In your Certified Nursing Assistant training, you will be taught how to accurately take vital signs, including pulse rate, blood pressure, and temperature. You will be instructed on many essential caregiving skills, such as: assisting with transferring and repositioning patients; adhering to dietary plans; performing wellness checks to ensure those you are caring for are safe and secure; answering calls for assistance; and carrying out and assisting with tasks assigned to you by nursing or other medical personnel.
You may practice your patient caregiving skills in a clinical lab, with simulators that act as patients, or you may utilize your CNA classmates, practicing your skills on one another as you progress through your CNA classes. Your instructor will likely provide you with a combination of demonstrations, book work, videos, and hands-on learning opportunities that can give you the knowledge you need to work as a Nursing Assistant. Be sure to check the requirements in your own state for specific entrance and graduation requirements.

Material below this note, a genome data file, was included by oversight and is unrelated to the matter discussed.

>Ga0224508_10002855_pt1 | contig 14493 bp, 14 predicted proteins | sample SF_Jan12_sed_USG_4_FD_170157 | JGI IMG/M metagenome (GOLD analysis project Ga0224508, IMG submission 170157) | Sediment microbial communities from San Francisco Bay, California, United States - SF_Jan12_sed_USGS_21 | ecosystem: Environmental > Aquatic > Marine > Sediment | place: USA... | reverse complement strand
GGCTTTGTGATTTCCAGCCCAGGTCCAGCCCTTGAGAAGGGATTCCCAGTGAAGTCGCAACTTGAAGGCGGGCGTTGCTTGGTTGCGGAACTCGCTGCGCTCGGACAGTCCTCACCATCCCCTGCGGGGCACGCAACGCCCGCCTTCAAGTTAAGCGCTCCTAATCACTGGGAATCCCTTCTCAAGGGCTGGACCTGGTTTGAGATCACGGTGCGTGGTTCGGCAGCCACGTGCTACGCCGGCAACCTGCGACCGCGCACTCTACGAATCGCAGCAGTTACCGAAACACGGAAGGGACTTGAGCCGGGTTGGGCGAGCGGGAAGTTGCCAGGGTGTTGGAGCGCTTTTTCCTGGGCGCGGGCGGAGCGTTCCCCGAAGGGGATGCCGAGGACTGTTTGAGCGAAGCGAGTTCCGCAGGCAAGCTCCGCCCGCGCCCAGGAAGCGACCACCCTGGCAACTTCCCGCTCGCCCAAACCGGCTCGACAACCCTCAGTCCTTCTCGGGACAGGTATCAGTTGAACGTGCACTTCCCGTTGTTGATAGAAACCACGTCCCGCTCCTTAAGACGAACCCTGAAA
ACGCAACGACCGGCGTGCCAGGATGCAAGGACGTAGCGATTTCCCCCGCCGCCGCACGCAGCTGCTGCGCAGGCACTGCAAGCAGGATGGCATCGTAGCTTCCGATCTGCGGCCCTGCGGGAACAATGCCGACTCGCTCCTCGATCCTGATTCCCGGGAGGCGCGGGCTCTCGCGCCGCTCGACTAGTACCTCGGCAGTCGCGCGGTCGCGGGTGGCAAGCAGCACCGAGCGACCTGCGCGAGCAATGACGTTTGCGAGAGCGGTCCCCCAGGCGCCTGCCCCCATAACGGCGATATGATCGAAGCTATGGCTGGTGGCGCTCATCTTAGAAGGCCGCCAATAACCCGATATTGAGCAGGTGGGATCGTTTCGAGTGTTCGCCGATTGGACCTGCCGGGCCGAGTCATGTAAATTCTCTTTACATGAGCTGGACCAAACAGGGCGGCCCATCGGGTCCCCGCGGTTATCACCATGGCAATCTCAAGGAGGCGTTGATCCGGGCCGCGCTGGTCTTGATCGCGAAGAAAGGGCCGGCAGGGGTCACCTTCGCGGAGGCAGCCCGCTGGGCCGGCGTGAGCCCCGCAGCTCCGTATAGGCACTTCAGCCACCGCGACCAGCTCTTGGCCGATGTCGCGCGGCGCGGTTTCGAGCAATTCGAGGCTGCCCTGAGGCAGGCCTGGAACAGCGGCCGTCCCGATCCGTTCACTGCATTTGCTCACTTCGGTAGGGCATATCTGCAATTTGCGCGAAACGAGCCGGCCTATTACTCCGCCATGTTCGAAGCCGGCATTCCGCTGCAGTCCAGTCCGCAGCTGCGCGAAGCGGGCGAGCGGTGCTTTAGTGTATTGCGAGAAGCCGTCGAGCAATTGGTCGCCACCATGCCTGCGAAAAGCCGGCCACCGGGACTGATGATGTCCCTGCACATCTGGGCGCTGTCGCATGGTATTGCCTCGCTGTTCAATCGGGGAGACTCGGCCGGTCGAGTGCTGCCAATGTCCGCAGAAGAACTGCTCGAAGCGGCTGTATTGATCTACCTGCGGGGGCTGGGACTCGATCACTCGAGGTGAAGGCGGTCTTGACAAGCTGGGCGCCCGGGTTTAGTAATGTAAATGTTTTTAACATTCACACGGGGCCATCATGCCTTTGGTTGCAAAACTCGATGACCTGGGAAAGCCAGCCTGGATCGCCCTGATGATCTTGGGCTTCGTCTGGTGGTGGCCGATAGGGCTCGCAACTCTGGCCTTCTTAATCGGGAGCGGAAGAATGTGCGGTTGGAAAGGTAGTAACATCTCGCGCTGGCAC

What Does a CNA Do?
As a certified nursing assistant, you are one of the most important players on the healthcare team. You will be responsible for many aspects of what is referred to as 'direct patient care'. This means that you will be responsible for interacting with patients, day in and day out, caring for them and assisting them with Activities of Daily Living (ADLs). You will help those who are in need to perform basic tasks such as bathing, eating, dressing and routine health maintenance.
If you have cared for friends, family members, or others that require assistance, or have experience caring for young children, you are well prepared for working as a Certified Nursing Assistant. The majority of your tasks will likely be things you do for yourself every day, you will just be doing them for others, or helping others to do them safely. Teeth brushing, denture cleaning, cutting food, feeding those who have difficulty to holding and using tableware, toileting, and simple conversation, interaction and attention will make up the majority of what you do as a CNA.